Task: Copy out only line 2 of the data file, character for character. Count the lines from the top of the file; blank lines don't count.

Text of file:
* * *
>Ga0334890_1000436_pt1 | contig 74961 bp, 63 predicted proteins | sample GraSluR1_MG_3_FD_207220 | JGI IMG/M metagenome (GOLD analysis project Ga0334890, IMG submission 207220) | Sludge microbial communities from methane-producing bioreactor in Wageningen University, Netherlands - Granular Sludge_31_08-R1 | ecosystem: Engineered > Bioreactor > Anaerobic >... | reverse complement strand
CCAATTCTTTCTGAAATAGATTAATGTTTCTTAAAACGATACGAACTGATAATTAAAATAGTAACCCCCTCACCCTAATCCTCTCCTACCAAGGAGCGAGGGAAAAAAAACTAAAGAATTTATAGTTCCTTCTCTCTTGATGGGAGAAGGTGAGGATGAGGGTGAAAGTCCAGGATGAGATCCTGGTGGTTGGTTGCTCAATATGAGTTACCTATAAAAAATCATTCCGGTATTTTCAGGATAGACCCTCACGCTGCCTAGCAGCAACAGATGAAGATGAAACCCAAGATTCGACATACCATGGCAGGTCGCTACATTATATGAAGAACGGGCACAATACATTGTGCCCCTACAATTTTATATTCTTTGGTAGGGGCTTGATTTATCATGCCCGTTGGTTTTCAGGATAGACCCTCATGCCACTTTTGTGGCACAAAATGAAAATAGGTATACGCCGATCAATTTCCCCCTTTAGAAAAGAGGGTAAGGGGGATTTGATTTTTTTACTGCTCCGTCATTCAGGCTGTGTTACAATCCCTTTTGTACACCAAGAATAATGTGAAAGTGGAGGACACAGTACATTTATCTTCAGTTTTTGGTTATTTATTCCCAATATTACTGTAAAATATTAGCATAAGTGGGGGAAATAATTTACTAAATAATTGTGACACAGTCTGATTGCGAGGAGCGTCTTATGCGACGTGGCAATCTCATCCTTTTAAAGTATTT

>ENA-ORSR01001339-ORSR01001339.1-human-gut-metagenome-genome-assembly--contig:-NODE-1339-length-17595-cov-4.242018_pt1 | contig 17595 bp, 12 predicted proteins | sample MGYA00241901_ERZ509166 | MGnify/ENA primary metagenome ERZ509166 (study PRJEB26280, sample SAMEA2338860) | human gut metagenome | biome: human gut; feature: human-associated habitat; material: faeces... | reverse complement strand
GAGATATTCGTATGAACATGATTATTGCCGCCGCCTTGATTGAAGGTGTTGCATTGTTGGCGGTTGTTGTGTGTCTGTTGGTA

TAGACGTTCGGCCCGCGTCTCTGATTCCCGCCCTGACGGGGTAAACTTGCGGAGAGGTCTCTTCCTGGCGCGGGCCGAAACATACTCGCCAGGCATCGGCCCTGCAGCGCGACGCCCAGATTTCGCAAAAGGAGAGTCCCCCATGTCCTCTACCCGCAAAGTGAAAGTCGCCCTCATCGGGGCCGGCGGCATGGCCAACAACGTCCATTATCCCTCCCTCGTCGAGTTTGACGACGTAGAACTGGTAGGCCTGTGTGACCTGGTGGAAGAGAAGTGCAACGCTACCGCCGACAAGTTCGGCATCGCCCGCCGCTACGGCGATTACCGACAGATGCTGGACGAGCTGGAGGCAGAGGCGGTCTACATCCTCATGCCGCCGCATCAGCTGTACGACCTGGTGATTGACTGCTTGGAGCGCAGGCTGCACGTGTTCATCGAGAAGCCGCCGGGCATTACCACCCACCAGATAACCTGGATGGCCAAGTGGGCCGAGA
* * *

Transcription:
CCAATTCTTTCTGAAATAGATTAATGTTTCTTAAAACGATACGAACTGATAATTAAAATAGTAACCCCCTCACCCTAATCCTCTCCTACCAAGGAGCGAGGGAAAAAAAACTAAAGAATTTATAGTTCCTTCTCTCTTGATGGGAGAAGGTGAGGATGAGGGTGAAAGTCCAGGATGAGATCCTGGTGGTTGGTTGCTCAATATGAGTTACCTATAAAAAATCATTCCGGTATTTTCAGGATAGACCCTCACGCTGCCTAGCAGCAACAGATGAAGATGAAACCCAAGATTCGACATACCATGGCAGGTCGCTACATTATATGAAGAACGGGCACAATACATTGTGCCCCTACAATTTTATATTCTTTGGTAGGGGCTTGATTTATCATGCCCGTTGGTTTTCAGGATAGACCCTCATGCCACTTTTGTGGCACAAAATGAAAATAGGTATACGCCGATCAATTTCCCCCTTTAGAAAAGAGGGTAAGGGGGATTTGATTTTTTTACTGCTCCGTCATTCAGGCTGTGTTACAATCCCTTTTGTACACCAAGAATAATGTGAAAGTGGAGGACACAGTACATTTATCTTCAGTTTTTGGTTATTTATTCCCAATATTACTGTAAAATATTAGCATAAGTGGGGGAAATAATTTACTAAATAATTGTGACACAGTCTGATTGCGAGGAGCGTCTTATGCGACGTGGCAATCTCATCCTTTTAAAGTATTT